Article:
It is true that occasionally someone wins the lottery or receives an inheritance and becomes wealthy, but usually immediate wealth is temporary. Studies have shown repeatedly that most widows who receive a life insurance death settlement either spend, loan out or lose the money they receive within three years of receiving it.

In order to build wealth, you must follow certain rules. In order to keep wealth, you must follow those same rules. If you never learn the rules or don’t have the discipline to follow them, you will not build or keep wealth.

I’d like to offer you seven sound steps for building wealth.

Step #1—Start Now
Albert Einstein said, “The most powerful force in the universe is compound interest.” For compound interest to be truly powerful, it must have the benefit of time. The more time the better.

For example, compare two investors who each put away $2,000 a year and earn 10% annually. The first investor starts at age 19 and puts away $2,000 per year for eight years in a row and then holds it there. The second investor waits eight years before investing $2,000 per year for 38 years. At the end of the 38 years, the first investor’s account will have grown to $941,054. The second investor’s account will be at $800,896. The first investor invested $60,000 less but ended up with $140,158 more.

The other factor affecting compound interest is the rate of return. Everyone knows that a higher rate is better than a lower rate. What most people don’t realize is that the benefit is exponential. A 15% rate of return is not merely three times more than a 5% rate of return. It can actually be anywhere from seven times to seventy times more depending on how long you’re investing it for. Small increases in rates of return make an enormous difference in the long run.

There will always be reasons to begin saving later, but as you can see, holding out for the perfect circumstances can be very costly. The sooner you start, the greater the effect of compound interest.

To be continued…

The Story of the New Debit Card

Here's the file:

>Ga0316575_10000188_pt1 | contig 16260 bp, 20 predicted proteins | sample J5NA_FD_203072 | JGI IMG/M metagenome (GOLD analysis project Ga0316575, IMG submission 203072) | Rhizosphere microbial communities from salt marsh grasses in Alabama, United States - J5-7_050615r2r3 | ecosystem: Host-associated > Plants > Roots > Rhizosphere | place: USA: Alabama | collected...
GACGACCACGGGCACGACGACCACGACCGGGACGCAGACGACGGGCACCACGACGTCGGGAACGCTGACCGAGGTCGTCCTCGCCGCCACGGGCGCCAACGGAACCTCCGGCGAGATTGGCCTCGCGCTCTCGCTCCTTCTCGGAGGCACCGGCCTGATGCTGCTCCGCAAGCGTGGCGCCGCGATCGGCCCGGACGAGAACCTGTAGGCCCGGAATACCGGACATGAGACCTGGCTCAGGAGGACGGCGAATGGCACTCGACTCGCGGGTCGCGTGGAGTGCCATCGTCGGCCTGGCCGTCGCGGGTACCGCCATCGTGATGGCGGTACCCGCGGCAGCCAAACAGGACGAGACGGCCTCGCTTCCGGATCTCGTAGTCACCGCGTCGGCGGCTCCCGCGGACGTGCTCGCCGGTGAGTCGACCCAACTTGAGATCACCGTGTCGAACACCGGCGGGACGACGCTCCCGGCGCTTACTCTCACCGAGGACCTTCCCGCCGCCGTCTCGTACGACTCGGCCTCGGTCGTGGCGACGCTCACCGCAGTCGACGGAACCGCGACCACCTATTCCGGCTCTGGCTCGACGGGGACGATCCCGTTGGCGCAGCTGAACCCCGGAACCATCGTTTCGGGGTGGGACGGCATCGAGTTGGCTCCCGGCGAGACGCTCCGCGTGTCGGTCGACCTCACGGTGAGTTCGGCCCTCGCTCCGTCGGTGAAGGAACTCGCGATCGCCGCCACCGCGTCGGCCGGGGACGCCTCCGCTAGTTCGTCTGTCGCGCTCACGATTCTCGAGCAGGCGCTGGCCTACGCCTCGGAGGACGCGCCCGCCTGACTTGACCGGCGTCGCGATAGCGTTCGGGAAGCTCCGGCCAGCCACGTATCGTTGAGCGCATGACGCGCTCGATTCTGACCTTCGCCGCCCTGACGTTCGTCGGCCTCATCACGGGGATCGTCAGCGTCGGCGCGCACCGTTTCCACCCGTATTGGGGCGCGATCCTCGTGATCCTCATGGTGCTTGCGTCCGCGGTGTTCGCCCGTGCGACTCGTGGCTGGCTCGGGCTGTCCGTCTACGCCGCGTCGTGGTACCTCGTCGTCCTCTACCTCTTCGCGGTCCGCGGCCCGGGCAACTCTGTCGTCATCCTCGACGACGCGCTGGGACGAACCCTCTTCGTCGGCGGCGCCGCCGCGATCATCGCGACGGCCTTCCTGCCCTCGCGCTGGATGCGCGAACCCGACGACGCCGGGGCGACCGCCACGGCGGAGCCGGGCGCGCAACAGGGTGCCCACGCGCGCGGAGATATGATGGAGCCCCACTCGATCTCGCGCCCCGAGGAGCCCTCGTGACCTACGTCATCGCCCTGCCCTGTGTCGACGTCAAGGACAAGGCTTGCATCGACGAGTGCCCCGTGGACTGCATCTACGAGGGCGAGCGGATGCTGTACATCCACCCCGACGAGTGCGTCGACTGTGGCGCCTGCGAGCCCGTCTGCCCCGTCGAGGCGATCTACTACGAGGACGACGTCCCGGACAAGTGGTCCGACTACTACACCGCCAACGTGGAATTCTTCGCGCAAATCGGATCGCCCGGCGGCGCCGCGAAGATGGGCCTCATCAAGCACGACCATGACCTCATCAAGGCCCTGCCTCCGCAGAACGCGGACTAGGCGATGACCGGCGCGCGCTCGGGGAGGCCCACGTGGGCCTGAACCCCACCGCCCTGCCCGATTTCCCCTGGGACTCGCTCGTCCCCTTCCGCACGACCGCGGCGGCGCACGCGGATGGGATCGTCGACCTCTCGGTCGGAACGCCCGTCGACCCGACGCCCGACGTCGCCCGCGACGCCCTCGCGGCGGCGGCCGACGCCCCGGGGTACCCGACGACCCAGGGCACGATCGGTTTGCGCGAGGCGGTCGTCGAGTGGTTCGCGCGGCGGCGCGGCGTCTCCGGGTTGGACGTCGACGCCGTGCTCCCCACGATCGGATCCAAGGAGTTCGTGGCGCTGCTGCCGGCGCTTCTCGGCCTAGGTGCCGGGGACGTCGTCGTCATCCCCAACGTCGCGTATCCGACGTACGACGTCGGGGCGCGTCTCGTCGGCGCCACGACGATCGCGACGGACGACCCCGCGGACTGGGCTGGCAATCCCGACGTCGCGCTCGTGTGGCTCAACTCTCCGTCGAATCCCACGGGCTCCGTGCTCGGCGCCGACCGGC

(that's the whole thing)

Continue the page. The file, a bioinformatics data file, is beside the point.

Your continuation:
Posted April 1, 2008 by admin. tags:Tags: ,
Debit cards

Written by Dave Young, President


My youngest son, Austin, turned 14 a few weeks ago. All he wanted was $300.

Before his birthday, he noticed ads for debit cards for kids. He decided to take all his money and deposit it into an account so he could have his own debit card.

Austin had to wait for two weeks to get his debit card. He is not the patient type so this was difficult for him.

He checked the mailbox every day until it finally came. He was so excited. It was his own personal debit card.

The first thing he decided to do was check his balance. His friend told him he could check it at another bank. Austin put his card in. The machine asked for a pin number. He didn’t know what that was so he put his account number in.

After a few seconds, he heard a grinding sound. He asked the teller where his debit was. She told him that it had been ground up because he didn’t put in the right number. He was so upset! His new debit card was destroyed!

He called me and told me what happened. He wasn’t very happy. He asked for a new card, but he had to wait again until it came.

This story reminded me of what often happens if a person does not have a decent financial plan. If you don’t have a good financial plan in place, often like the debit card, your financial life will be ground up.